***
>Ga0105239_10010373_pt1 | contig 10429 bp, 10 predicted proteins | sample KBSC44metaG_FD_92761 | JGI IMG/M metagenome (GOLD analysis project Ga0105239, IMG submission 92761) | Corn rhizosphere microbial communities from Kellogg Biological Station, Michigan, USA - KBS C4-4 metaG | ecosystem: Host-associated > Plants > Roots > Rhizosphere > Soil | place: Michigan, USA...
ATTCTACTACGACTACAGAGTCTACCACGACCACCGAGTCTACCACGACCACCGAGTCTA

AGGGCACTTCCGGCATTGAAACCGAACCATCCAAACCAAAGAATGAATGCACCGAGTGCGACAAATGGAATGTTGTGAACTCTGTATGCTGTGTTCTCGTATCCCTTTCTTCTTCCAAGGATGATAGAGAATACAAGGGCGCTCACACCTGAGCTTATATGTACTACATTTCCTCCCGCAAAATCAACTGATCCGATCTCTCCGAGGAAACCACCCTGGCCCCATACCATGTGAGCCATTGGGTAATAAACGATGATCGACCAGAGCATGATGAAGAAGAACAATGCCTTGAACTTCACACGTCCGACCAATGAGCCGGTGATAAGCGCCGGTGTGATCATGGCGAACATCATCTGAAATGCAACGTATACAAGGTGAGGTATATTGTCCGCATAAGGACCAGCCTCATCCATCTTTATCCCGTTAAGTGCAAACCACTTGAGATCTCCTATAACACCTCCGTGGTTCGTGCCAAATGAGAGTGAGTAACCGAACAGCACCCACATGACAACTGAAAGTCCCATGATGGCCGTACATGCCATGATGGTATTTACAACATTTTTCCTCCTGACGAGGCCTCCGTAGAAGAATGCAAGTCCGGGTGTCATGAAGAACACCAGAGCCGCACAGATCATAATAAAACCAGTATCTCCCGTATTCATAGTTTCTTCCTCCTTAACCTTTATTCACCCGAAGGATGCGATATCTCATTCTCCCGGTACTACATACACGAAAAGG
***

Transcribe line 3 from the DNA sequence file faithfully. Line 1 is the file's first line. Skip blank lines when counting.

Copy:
AGGGCACTTCCGGCATTGAAACCGAACCATCCAAACCAAAGAATGAATGCACCGAGTGCGACAAATGGAATGTTGTGAACTCTGTATGCTGTGTTCTCGTATCCCTTTCTTCTTCCAAGGATGATAGAGAATACAAGGGCGCTCACACCTGAGCTTATATGTACTACATTTCCTCCCGCAAAATCAACTGATCCGATCTCTCCGAGGAAACCACCCTGGCCCCATACCATGTGAGCCATTGGGTAATAAACGATGATCGACCAGAGCATGATGAAGAAGAACAATGCCTTGAACTTCACACGTCCGACCAATGAGCCGGTGATAAGCGCCGGTGTGATCATGGCGAACATCATCTGAAATGCAACGTATACAAGGTGAGGTATATTGTCCGCATAAGGACCAGCCTCATCCATCTTTATCCCGTTAAGTGCAAACCACTTGAGATCTCCTATAACACCTCCGTGGTTCGTGCCAAATGAGAGTGAGTAACCGAACAGCACCCACATGACAACTGAAAGTCCCATGATGGCCGTACATGCCATGATGGTATTTACAACATTTTTCCTCCTGACGAGGCCTCCGTAGAAGAATGCAAGTCCGGGTGTCATGAAGAACACCAGAGCCGCACAGATCATAATAAAACCAGTATCTCCCGTATTCATAGTTTCTTCCTCCTTAACCTTTATTCACCCGAAGGATGCGATATCTCATTCTCCCGGTACTACATACACGAAAAGG